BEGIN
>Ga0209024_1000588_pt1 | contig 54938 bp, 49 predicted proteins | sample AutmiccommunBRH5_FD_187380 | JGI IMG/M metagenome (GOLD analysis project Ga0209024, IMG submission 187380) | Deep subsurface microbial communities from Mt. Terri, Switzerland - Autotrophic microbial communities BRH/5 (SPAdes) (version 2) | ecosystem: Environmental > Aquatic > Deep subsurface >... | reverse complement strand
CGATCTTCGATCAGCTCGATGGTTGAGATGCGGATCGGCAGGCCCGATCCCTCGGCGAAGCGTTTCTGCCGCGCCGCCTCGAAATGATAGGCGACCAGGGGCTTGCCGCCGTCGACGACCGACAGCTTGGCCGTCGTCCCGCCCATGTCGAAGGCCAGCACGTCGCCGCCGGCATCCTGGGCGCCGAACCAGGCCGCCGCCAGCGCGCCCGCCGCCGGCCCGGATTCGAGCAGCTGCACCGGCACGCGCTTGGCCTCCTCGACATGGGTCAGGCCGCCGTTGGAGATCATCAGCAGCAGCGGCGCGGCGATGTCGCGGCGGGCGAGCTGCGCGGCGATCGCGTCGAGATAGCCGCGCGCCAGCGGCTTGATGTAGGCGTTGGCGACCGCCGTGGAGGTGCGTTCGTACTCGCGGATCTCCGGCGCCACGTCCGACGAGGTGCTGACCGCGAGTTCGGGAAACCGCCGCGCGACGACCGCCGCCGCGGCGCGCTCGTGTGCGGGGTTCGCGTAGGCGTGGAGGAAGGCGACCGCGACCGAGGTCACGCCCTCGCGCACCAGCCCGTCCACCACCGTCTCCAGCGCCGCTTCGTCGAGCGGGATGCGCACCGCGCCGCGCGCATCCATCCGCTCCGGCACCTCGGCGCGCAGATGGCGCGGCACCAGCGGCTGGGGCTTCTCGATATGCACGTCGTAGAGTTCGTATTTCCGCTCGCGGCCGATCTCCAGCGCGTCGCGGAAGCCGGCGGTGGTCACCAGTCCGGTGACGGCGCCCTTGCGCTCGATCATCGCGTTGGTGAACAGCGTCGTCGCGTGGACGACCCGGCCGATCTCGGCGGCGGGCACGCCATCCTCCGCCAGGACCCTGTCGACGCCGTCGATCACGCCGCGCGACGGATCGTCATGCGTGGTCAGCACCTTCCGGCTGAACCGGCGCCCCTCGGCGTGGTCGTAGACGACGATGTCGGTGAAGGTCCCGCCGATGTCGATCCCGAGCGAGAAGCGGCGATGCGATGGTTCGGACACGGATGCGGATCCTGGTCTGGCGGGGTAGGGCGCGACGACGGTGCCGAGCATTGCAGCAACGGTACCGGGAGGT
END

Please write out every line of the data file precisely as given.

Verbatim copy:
>Ga0209024_1000588_pt1 | contig 54938 bp, 49 predicted proteins | sample AutmiccommunBRH5_FD_187380 | JGI IMG/M metagenome (GOLD analysis project Ga0209024, IMG submission 187380) | Deep subsurface microbial communities from Mt. Terri, Switzerland - Autotrophic microbial communities BRH/5 (SPAdes) (version 2) | ecosystem: Environmental > Aquatic > Deep subsurface >... | reverse complement strand
CGATCTTCGATCAGCTCGATGGTTGAGATGCGGATCGGCAGGCCCGATCCCTCGGCGAAGCGTTTCTGCCGCGCCGCCTCGAAATGATAGGCGACCAGGGGCTTGCCGCCGTCGACGACCGACAGCTTGGCCGTCGTCCCGCCCATGTCGAAGGCCAGCACGTCGCCGCCGGCATCCTGGGCGCCGAACCAGGCCGCCGCCAGCGCGCCCGCCGCCGGCCCGGATTCGAGCAGCTGCACCGGCACGCGCTTGGCCTCCTCGACATGGGTCAGGCCGCCGTTGGAGATCATCAGCAGCAGCGGCGCGGCGATGTCGCGGCGGGCGAGCTGCGCGGCGATCGCGTCGAGATAGCCGCGCGCCAGCGGCTTGATGTAGGCGTTGGCGACCGCCGTGGAGGTGCGTTCGTACTCGCGGATCTCCGGCGCCACGTCCGACGAGGTGCTGACCGCGAGTTCGGGAAACCGCCGCGCGACGACCGCCGCCGCGGCGCGCTCGTGTGCGGGGTTCGCGTAGGCGTGGAGGAAGGCGACCGCGACCGAGGTCACGCCCTCGCGCACCAGCCCGTCCACCACCGTCTCCAGCGCCGCTTCGTCGAGCGGGATGCGCACCGCGCCGCGCGCATCCATCCGCTCCGGCACCTCGGCGCGCAGATGGCGCGGCACCAGCGGCTGGGGCTTCTCGATATGCACGTCGTAGAGTTCGTATTTCCGCTCGCGGCCGATCTCCAGCGCGTCGCGGAAGCCGGCGGTGGTCACCAGTCCGGTGACGGCGCCCTTGCGCTCGATCATCGCGTTGGTGAACAGCGTCGTCGCGTGGACGACCCGGCCGATCTCGGCGGCGGGCACGCCATCCTCCGCCAGGACCCTGTCGACGCCGTCGATCACGCCGCGCGACGGATCGTCATGCGTGGTCAGCACCTTCCGGCTGAACCGGCGCCCCTCGGCGTGGTCGTAGACGACGATGTCGGTGAAGGTCCCGCCGATGTCGATCCCGAGCGAGAAGCGGCGATGCGATGGTTCGGACACGGATGCGGATCCTGGTCTGGCGGGGTAGGGCGCGACGACGGTGCCGAGCATTGCAGCAACGGTACCGGGAGGT